The Tianshun Emperor died at the age of 36 in 1464 and was buried in the Yuling (裕陵) mausoleum of the Ming Dynasty Tombs. Before he died, he had given an order, which was rated highly as an act of imperial magnanimity, that ended the practice of burying alive concubines and palace maids (so that they could follow emperors to the next world).[13]


  • Parents:
  • Consorts and Issue:
    • Empress Xiaozhuangrui, of the Qian clan (孝莊睿皇后 錢氏; 1426–1468), personal name Jinluan (錦鸞)
    • Empress Xiaosu, of the Zhou clan (孝肅皇后 周氏; 1430–1504)
      • Princess Chongqing (重慶公主; 1446–1499), first daughter
        • Married Zhou Jing (周景) in 1461, and had issue (one son)
      • Zhu Jianshen, the Chenghua Emperor (憲宗 朱見深; 9 December 1447 – 9 September 1487), first son
      • Zhu Jianze, Prince Chongjian (崇簡王 朱見澤; 2 May 1455 – 27 August 1505), sixth son
    • Consort Jingzhuangchen, of the Wan clan (靖莊宸妃 萬氏; 1432–1468)
      • Zhu Jianlin, Prince Dezhuang (德莊王 朱見潾; 7 May 1448 – 7 September 1517), second son
      • Zhu Jianshi (朱見湜; 2 August 1449 – 30 August 1451), third son
      • Princess Chun'an (淳安公主)
        • Married Cai Zhen (蔡震) in 1466, and had issue (four sons, two daughters)
      • Princess Guangde (廣德公主; 1454–1484), personal name Yanxiang (延祥)
        • Married Fan Kai (樊凱; d. 1513) in 1472, and had issue (four sons, two daughters)
      • Zhu Jianjun, Prince Jijian (吉簡王 朱見浚; 11 July 1456 – 16 August 1527), seventh son
      • Zhu Jianzhi, Prince Xinmu (忻穆王 朱見治; 18 March 1458 – 2 April 1472), eighth son
    • Consort Duanjinghui, of the Wang clan (端靖惠妃 王氏; 1429–1485)
      • Princess Jiashan (嘉善公主; d. 1499)
        • Married Wang Zeng (王增) in 1466, and had issue (two daughters)
      • Zhu Jianchun, Prince Xudao (許悼王 朱見淳; 6 April 1450 – 3 January 1453), fourth son
    • Consort Zhuangxi'an, of the Yang clan (莊僖安妃 楊氏; 18 July 1414 – 2 November 1487)
      • Princess Chongde (崇德公主; d. 1489)
        • Married Yang Wei (楊偉) in 1466, and had issue (one son)
    • Consort Zhuangjingshu, of the Gao clan (莊靜淑妃 高氏; 1429–1511)
      • Zhu Jianshu, Prince Xiuhuai (秀懷王 朱見澍; 12 March 1452 – 13 October 1472), fifth son
      • Princess Longqing (隆慶公主; 6 November 1455 – 18 December 1480), 11th daughter
        • Married You Tai (遊泰; 1458–1533) in 1473, and had issue (one daughter)
    • Consort Gongduande, of the Wei clan (恭端德妃 魏氏; 1426–1469)
      • Princess Yixing (宜興公主; d. 1514)
        • Married Ma Cheng (馬誠) in 1473
      • Unnamed daughter
      • Zhu Jianpei, Prince Huizhuang (徽莊王 朱見沛; 2 March 1462 – 13 June 1505), ninth son
    • Consort Gongheshun, of the Fan clan (恭和順妃 樊氏; 1414–1470)
      • Unnamed daughter
    • Consort Anheli, of the Liu clan (安和麗妃 劉氏; 1426–1512)
    • Consort Zhaosuxian, of the Wang clan (昭肅賢妃 王氏; 1430–1474)
    • Consort Duanzhuangzhao, of the Wu clan (端莊昭妃 武氏; 1431–1467)
    • Consort Gong'anhe, of the Gong clan (恭安和妃 宮氏; 1430–1467)
    • Consort Rongjingzhen, of the Wang clan (榮靖貞妃 王氏; 1427–1507)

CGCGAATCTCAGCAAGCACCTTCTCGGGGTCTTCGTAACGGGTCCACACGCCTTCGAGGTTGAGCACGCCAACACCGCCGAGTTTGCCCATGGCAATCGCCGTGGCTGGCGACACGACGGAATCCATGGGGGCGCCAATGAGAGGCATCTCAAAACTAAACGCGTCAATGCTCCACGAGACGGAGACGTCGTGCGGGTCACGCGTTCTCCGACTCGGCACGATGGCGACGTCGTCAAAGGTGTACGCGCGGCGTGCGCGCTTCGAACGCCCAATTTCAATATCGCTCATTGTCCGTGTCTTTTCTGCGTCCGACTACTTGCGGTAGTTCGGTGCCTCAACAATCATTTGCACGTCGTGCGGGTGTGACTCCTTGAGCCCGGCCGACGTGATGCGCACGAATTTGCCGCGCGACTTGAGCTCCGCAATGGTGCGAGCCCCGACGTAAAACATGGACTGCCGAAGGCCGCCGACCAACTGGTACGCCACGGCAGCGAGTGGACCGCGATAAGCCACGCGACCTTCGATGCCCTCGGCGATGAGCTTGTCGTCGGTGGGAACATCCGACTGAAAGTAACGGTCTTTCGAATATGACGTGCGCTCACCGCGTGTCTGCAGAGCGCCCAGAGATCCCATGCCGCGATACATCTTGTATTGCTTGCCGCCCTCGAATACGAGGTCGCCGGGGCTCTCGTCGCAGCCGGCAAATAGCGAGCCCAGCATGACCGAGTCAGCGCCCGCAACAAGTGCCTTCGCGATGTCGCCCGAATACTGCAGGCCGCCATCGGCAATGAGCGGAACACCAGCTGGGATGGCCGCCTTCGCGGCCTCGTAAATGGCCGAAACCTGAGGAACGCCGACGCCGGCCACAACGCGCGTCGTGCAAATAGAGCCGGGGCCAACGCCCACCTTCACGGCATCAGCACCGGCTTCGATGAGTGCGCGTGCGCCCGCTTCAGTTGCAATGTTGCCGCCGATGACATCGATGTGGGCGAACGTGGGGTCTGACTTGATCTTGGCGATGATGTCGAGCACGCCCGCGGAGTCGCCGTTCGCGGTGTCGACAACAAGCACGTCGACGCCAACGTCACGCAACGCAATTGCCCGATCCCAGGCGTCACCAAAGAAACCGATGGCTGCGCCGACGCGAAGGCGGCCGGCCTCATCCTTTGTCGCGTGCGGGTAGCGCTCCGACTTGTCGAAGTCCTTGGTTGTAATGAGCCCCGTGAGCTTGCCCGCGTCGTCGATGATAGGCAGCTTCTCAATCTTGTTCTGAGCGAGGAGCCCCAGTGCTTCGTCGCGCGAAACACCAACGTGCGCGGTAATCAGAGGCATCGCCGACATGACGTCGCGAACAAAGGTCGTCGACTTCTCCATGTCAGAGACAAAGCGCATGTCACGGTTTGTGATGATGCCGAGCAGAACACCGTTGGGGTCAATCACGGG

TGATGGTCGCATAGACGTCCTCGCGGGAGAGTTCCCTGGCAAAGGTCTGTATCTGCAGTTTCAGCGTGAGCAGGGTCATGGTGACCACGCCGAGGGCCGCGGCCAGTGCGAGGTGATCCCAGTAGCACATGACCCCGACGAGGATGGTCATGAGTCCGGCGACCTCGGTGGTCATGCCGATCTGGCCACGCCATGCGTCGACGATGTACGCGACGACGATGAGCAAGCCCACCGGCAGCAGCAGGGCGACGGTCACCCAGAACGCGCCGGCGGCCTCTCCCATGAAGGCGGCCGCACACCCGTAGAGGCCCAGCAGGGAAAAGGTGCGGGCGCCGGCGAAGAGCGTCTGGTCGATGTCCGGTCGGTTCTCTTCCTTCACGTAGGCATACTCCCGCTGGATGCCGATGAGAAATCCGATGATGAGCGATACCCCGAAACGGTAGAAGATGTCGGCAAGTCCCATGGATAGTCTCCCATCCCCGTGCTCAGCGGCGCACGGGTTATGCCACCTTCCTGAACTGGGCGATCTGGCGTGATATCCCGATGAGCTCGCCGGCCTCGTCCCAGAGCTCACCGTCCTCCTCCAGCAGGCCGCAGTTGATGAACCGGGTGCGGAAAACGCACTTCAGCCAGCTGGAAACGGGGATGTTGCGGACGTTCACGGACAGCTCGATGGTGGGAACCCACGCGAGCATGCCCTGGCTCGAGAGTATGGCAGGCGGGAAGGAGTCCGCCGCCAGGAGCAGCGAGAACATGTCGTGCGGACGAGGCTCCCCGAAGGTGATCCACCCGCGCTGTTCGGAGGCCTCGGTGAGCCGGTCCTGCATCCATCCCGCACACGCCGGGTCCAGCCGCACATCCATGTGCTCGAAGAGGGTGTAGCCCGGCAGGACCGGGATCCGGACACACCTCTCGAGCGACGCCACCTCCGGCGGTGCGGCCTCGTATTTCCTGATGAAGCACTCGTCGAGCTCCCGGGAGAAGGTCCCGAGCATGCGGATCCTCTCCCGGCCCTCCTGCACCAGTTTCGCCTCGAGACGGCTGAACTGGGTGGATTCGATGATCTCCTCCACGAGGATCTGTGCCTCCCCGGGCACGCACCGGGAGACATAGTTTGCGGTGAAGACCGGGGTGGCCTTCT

• Consort Gongjingzhuang, of the Zhao clan (恭靖莊妃 趙氏; 1446–1514)
    • Consort Zhenshunjing, of the Liu clan (貞順敬妃 劉氏; d. 1463)
    • Consort Zhaojinggong, of the Liu clan (昭靜恭妃 劉氏; d. 1500)
    • Consort Zhaoyixian, of the Li clan (昭懿賢妃 李氏)
    • Consort Gongxicheng, of the Zhang clan (恭僖成妃 張氏; d. 1504)
    • Consort Xikechong, of the Yu clan (僖恪充妃 余氏; d. 1503)
    • Consort Huiheli, of the Chen clan (惠和麗妃 陳氏; d. 1500)
    • Consort, of the Liu clan (妃 劉氏)
      • Princess Jiaxiang (嘉祥公主; d. 1483)
        • Married Huang Yong (黃鏞; d. 1510) in 1477

See also


  1. Tianshun (天順) was also the name of a reign era in the Yuan dynasty.
  2. Leo K. Shin (2006), The Making of the Chinese State: Ethnicity and Expansion on the Ming Borderlands, Cambridge University Press, ISBN 978-0-521-85354-5
  3. Liu, Jinze (刘金泽) (1998). 政鉴. 经济日报出版社. p. 828. ISBN 9787801275103.
  4. Haskew, Michael E. (2008). Fighting Techniques of the Oriental World AD 1200-1860: Equipment, Combat Skills And Tactics, Christer Jørgensen. Amber Books. p. 12. ISBN 9781905704965.
  5. Wen chao yue kan, Volume 5. Beijing: 全国图书馆文献缩微复制中心. 2005. p. 128.
  6. Han, Weiling. 明英宗“北狩”史料之蒙古风俗文化刍议 [The History of Ming Yingzong Emperor's "Northern Hunt": Debate over Mongolian Cultures and Customs]. 中国边疆民族研究 [Chinese Frontier Ethnic Research] (in Chinese). 2017 (00). Retrieved 19 November 2018. 明人讳称此事为英宗"北狩"。 [Ming citizens, out of taboo, refer to this incident as Yingzong's "Northern Hunt".] Italic or bold markup not allowed in: |journal= (help)
  7. Robinson, 97.
  8. Robinson, 79.
  9. Robinson, 101–102.
  10. Robinson, 102.
  11. Robinson, 105.
  12. Robinson, 107–108.
  13. Zhonghua quan guo fu nü lian he hui (1984). Women of China. Foreign Language Press.
  • Robinson, David M. "Politics, Force and Ethnicity in Ming China: Mongols and the Abortive Coup of 1461," Harvard Journal of Asiatic Studies (Volume 59: Number 1, June 1999): 79–123.
Emperor Yingzong of Ming
Born: 29 November 1427 Died: 23 February 1464
Regnal titles
Preceded by
Xuande Emperor
Emperor of the Ming dynasty
Emperor of China
(Zhengtong Emperor)

Succeeded by
Jingtai Emperor
Preceded by
Jingtai Emperor
Emperor of the Ming dynasty
Emperor of China
(Tianshun Emperor)

Succeeded by
Chenghua Emperor